After a short hiatus from this blog, I’ve decided to start a new series of posts detailing my experiences at various regattas. The aim is to give a bit of an insight in to what it takes to race in Olympic-level fleets, as well as sharing the lessons that I learn at these events to help everyone reading learn from my mistakes.
The first regatta I’ll talk about is the upcoming 2019 Laser Standard Men’s World Championships being held in Sakaiminato, Japan. Having lived in Tokyo for most of my childhood, I’m quite comfortable in Japan and it is always good to come back to my ‘second home’. Despite, living in Japan for so long, I’ve never been to this part of the country, and it is quite a stark contrast to the urban metropolis which is Tokyo.
Sakaiminato is a small fishing village located on Miho Bay in Tottori prefecture. According to the Japanese sailors, Sakaiminato is known as a strong wind venue…just not at this time of year.
As the wind arrows show, the wind rarely is generally between 10-15kts (5-7m/s), and that has proven accurate in the training thus far. The windiest training race we’ve done was in about 16kts with most of the training done in marginal hiking conditions. The sea state is mostly a short chop, not dissimilar to my home venue – Waterloo Bay in Brisbane. There also seems to be a bit of tidal flow, most likely attributed to the presence of the “Nakaumi – literally middle sea”. The Nakaumi is linked to Miho bay by a small river which opens up not too far from the regatta venue.
Training this week has consisted of a lot of racing, a bit of speed testing, and some starting practice. It is always good training prior to a big regatta as there are a lot of people to train with, and everyone is at their best. Although, it can sometimes get a bit out of hand with 80+ boats joining the training races, leading to some hectic rabbit starts.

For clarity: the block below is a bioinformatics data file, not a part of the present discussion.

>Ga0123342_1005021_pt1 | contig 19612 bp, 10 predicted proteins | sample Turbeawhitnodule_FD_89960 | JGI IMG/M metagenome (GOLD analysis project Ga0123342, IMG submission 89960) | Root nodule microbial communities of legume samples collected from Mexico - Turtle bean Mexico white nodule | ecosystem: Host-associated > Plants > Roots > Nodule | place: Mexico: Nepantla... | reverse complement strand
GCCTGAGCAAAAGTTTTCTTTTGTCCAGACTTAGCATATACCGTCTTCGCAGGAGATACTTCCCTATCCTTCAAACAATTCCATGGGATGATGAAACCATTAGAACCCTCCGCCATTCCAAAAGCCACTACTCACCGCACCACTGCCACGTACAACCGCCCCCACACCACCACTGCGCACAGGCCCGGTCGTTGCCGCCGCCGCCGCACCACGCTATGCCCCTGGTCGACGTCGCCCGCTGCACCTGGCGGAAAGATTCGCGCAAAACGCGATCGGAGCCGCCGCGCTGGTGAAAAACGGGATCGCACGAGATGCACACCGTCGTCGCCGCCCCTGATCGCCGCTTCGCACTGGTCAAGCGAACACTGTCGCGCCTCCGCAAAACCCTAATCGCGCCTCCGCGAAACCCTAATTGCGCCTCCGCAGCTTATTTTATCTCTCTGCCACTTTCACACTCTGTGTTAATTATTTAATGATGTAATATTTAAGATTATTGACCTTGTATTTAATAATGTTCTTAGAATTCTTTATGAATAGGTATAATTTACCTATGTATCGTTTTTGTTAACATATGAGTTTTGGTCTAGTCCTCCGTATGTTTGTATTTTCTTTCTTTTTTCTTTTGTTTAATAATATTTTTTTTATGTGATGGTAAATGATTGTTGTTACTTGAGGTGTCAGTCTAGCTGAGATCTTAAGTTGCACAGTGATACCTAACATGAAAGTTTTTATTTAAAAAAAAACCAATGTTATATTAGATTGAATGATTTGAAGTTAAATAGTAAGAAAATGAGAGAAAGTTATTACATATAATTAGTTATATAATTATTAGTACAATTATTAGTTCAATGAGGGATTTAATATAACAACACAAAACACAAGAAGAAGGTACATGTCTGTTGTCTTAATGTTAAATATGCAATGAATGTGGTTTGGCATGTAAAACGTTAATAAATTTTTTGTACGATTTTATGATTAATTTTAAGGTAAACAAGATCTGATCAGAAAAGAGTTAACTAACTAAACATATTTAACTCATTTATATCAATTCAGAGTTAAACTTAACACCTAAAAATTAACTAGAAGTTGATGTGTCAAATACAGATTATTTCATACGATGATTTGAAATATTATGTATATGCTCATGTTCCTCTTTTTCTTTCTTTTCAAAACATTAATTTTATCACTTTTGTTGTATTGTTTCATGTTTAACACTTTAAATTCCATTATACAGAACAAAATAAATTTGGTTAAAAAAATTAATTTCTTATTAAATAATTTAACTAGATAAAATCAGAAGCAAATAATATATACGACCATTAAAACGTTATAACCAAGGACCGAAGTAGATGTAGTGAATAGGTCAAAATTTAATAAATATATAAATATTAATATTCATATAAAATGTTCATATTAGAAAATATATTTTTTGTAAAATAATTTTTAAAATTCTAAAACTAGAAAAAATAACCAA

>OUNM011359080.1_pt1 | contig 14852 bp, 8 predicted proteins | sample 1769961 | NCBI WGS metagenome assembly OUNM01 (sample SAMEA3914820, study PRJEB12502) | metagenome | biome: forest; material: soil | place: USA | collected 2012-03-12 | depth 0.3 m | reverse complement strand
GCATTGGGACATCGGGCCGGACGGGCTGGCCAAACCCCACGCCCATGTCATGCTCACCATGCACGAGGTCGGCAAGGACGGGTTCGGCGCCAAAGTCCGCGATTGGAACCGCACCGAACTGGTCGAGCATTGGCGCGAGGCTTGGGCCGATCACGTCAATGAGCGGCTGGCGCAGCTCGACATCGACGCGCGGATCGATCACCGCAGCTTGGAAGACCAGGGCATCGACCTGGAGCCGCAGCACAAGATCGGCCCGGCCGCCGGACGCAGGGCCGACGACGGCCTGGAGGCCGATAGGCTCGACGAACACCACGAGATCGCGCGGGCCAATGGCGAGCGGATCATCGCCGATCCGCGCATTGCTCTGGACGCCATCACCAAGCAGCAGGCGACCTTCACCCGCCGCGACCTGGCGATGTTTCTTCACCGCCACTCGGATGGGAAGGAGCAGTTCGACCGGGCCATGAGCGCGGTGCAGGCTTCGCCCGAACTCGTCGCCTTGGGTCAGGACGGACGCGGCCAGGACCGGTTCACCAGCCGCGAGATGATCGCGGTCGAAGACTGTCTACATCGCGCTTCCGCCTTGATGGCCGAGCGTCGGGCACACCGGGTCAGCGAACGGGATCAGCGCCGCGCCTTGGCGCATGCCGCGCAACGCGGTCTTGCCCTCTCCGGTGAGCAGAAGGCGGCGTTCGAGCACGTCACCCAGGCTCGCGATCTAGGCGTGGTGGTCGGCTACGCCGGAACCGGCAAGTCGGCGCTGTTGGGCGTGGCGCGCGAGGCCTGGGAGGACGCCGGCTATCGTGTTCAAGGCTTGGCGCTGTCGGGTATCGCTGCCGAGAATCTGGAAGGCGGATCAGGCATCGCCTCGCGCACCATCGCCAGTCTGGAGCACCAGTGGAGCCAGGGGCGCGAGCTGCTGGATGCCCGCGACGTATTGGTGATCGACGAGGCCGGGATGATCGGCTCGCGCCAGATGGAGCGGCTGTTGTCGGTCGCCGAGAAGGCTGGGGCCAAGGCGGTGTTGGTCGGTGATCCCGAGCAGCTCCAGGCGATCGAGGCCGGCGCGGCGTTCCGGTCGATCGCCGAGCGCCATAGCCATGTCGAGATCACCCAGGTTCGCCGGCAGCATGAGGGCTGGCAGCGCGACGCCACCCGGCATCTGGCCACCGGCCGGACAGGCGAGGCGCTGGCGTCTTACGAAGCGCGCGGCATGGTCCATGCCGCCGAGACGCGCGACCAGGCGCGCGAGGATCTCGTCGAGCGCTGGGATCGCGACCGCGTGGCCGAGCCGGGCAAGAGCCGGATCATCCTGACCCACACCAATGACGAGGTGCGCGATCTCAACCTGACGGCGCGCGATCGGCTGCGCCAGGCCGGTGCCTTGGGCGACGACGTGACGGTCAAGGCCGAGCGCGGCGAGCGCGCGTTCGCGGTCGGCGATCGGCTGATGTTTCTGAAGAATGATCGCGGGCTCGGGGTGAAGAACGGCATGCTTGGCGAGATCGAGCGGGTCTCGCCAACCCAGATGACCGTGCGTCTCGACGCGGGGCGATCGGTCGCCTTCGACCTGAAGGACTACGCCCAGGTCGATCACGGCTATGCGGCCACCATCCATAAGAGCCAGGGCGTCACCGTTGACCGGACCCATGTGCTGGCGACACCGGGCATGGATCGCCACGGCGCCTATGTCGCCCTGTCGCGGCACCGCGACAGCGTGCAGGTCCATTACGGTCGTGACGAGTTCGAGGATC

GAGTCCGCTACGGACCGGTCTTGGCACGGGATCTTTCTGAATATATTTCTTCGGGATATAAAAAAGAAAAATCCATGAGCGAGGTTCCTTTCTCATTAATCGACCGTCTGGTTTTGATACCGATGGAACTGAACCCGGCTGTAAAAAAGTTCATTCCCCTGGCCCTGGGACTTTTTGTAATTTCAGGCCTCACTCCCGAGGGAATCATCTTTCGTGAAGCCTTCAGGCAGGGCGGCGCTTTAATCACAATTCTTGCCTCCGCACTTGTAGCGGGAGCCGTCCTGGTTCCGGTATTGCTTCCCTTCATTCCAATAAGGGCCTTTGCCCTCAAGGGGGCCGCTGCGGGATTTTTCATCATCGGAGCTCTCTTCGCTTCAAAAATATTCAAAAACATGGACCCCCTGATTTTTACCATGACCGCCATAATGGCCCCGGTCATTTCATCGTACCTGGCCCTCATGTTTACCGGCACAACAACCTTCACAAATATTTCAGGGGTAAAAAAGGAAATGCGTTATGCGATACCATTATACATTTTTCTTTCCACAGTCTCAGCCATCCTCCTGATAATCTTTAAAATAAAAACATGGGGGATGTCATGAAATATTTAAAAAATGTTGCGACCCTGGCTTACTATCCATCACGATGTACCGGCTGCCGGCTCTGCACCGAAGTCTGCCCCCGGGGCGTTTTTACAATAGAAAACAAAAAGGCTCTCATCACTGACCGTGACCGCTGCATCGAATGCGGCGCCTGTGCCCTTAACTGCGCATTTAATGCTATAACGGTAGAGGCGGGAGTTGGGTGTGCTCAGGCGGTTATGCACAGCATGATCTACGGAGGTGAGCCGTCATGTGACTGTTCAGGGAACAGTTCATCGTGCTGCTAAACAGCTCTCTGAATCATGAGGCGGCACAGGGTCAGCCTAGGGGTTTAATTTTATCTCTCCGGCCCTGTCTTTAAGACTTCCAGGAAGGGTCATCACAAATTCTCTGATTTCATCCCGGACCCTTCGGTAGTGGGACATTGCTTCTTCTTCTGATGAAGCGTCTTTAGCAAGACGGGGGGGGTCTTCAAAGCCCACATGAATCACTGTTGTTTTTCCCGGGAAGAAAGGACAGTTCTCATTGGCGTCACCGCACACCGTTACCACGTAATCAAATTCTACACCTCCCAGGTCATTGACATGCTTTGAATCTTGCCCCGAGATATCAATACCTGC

In such a big fleet, it’s insanely important to keep clear air, and if you’ve already got a clear lane, to minimise tacking. It’s really easy to get caught up trying to tack on every small shift and end up sailing in dirty air, in the middle of the fleet.
My other big takeaway from the training days here, is about how important it is to use a number of inputs to judge your upwind angle (ie lifted or knocked). You can’t rely solely on your compass to judge shifts, it’s also important to look at the angles of the boats around you. In one of the practice races, I made the mistake of staying on a knock for far too long. Even though my compass was saying I was lifted, my bow was beginning to drop down in to the boats below me – a tell tale sign of a header.
I’ve got one more day left of training before racing on Thursday, stay tuned for the regatta journal.